Essential Reading: Superstar DJs Here We Go!, Dom Phillips (2009)
Dom Phillips’ ‘Superstar DJs Here We Go!’ is not another gooey-eyed account of the Superstar DJ phenomenon, nor is it another dance music sermon preaching about the golden years of the scene to us, unfortunate 20-something-year-olds, who’ll never know what it was like.
It’s not another ‘everything was about peace and love and respect and just totally having fun’ pink-glassed ballad about the honesty and positive vibrations of the 90’s.
It’s a straightforward book that doesn’t stray away from sharing unglamorous events, uncomfortable stories of deep personal issues and, most importantly, it’s very upfront about one thing that tends to get swept under the rug of the idealized nostalgia surrounding every repeatedly retold legendary story from Those Times – the scene has always been about making a shitload of money and it has always been unapologetically conscious about constantly wanting more.
I recently spent a day in Mixmag’s office, buried in the archives and looking for clues I can use for my journalism dissertation. I took photos of the really bold, captivating, critical and analytical articles from the early 90s that caught my attention, that I wanted to re-read later and that I maybe wanted to steal something from.
As it turned out, most of them had been written by Dom Phillips, then Mixmag deputy editor, later editor and today – Washington Post Brazil correspondent. It was a type of music journalism that I hadn’t seen in recent years but always felt was noticeably missing. The type that initially, to an unfortunate 20-something-year-old, might seem bold but that, on second inspection, is just proper, unrestricted journalism, unconcerned with the 21st century politics of niche entertainment journalism, press releases, native advertising and good business relationships. It was brilliant.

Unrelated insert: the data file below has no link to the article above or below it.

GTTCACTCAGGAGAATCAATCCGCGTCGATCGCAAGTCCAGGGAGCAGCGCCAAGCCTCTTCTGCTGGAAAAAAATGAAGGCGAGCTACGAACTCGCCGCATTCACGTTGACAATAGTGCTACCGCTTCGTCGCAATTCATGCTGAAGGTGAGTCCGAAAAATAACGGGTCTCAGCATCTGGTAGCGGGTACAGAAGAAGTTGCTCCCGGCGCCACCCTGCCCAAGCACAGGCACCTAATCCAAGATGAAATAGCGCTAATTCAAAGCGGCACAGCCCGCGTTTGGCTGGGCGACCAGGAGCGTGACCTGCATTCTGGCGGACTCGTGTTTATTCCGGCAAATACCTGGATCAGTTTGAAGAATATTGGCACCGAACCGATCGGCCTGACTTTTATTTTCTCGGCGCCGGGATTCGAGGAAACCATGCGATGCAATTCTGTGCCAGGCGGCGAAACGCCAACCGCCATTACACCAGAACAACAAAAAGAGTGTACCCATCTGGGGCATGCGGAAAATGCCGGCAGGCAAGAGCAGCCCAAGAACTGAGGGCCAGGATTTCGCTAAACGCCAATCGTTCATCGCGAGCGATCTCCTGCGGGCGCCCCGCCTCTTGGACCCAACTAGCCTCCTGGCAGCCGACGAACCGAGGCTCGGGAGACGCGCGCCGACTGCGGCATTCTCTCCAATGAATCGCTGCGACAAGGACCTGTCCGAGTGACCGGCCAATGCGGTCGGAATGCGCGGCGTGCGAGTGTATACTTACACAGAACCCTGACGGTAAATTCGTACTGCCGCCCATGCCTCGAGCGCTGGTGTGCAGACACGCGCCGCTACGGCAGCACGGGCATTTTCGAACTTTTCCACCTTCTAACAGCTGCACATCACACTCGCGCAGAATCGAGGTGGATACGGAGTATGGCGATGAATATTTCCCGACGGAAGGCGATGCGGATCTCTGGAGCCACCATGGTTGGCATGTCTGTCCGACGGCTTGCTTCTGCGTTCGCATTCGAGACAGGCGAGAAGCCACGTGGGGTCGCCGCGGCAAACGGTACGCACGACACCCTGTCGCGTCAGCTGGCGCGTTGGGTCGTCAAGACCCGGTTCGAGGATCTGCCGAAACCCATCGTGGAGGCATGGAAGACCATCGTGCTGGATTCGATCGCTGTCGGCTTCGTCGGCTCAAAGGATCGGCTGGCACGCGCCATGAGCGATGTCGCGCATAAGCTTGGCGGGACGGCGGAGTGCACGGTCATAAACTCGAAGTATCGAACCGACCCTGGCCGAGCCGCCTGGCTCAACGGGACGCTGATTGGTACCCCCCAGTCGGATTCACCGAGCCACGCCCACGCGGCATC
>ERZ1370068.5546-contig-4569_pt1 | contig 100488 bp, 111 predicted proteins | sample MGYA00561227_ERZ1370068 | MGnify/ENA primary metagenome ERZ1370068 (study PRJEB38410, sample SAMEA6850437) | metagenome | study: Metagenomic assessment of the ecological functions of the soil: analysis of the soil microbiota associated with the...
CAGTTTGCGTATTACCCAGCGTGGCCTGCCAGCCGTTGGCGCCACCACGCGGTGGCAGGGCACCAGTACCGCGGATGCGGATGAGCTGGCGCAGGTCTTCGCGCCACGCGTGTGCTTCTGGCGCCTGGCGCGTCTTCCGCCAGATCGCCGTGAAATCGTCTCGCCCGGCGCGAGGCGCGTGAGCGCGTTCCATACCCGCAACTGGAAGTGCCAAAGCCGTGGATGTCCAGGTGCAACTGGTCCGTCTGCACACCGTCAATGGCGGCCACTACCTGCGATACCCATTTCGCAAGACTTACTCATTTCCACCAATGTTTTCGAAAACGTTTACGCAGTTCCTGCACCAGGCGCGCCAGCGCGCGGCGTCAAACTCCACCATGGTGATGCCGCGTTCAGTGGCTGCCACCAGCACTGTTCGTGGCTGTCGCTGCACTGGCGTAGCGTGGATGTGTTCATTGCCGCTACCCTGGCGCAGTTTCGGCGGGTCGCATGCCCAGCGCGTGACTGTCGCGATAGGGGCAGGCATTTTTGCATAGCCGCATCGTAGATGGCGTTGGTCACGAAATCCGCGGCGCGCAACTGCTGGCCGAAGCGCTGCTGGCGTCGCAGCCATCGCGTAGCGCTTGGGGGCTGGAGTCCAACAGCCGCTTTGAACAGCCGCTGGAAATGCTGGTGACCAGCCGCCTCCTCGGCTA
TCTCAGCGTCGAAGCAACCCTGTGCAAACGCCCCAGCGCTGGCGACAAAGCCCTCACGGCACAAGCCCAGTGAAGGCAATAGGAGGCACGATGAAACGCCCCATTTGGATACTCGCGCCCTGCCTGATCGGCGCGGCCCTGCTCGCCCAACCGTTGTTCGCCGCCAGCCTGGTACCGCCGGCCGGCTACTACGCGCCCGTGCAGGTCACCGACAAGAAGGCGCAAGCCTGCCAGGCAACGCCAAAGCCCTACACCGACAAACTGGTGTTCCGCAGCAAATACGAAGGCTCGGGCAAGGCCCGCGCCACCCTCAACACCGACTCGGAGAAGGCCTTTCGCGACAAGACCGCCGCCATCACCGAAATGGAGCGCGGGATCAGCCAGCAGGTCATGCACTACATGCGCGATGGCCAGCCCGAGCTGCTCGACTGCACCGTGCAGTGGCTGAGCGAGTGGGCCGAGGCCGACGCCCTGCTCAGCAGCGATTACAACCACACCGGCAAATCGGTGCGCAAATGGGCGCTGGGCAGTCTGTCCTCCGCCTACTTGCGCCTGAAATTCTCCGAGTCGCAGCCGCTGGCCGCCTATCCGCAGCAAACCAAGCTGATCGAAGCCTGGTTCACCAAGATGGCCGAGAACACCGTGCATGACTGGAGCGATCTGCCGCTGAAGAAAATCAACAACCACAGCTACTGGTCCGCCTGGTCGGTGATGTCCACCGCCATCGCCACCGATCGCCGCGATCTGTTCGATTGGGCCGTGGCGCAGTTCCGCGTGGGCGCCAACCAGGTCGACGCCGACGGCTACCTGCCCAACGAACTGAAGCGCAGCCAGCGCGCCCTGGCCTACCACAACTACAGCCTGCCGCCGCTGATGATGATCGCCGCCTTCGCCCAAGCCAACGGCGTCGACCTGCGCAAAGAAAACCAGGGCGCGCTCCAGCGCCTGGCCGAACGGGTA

So it was an immense pleasure, both from a fan’s and a journalist’s perspective, to continue my dissertation research with ‘Superstar DJs…’, two weeks after my magazine dive into the past. It was even better to find the same style of telling-it-like-it-is writing intact throughout the whole book. There’s no sugarcoating, there’s no ass-kissing, there’s no issue with calling people out on their bullshit or asking the tough questions. It was exactly the way I always thought music writing should be and the lack of which I had kinda started to find disheartening through my admittedly scarce experience in London so far.
‘Superstar DJs…’, while sharing some previously untold and usually harsh details of past events, doesn’t tell you things that you already don’t have some general knowledge of. It’s not a new story, it hasn’t changed, it’s in the past and we’ve all heard bits and pieces. But it is the way it’s being told here that makes the book’s topic a whole different story.
From the infamous Ibiza trip by Paul Oakenfold and co. and Sasha’s ‘Son of God’-era days, to the drugs, the downfalls, the highs and lows, both literal and metaphorical, the personal relationships, the incidents, the legal matters, the greed, the egos – everything is presented without a hint of neither glorification, nor judgment. (I need to give a special shout out to my university teacher Paul Lashmar, whose investigation into Pete Tong’s earnings in 1999 was featured in one of the two chapters on dance music and the establishment.)
The conclusion of all of this is that I highly recommend you read ‘Superstar DJs Here We Go!’ if that wasn’t already made obvious by the fact that I’m writing about it under the category of Essential Reading.
I’d finish this with an invitation to share your thoughts on the book but I am aware that, as ironic as it is, 70% of this blog’s hits come from people googling ‘superstar djs diplo‘, ‘superstar djs fatboy slim‘ and ‘superstar djs disclosure’, and that if you’ve ended up on this post it was probably another thing you were looking for.
Now ain’t that meta.
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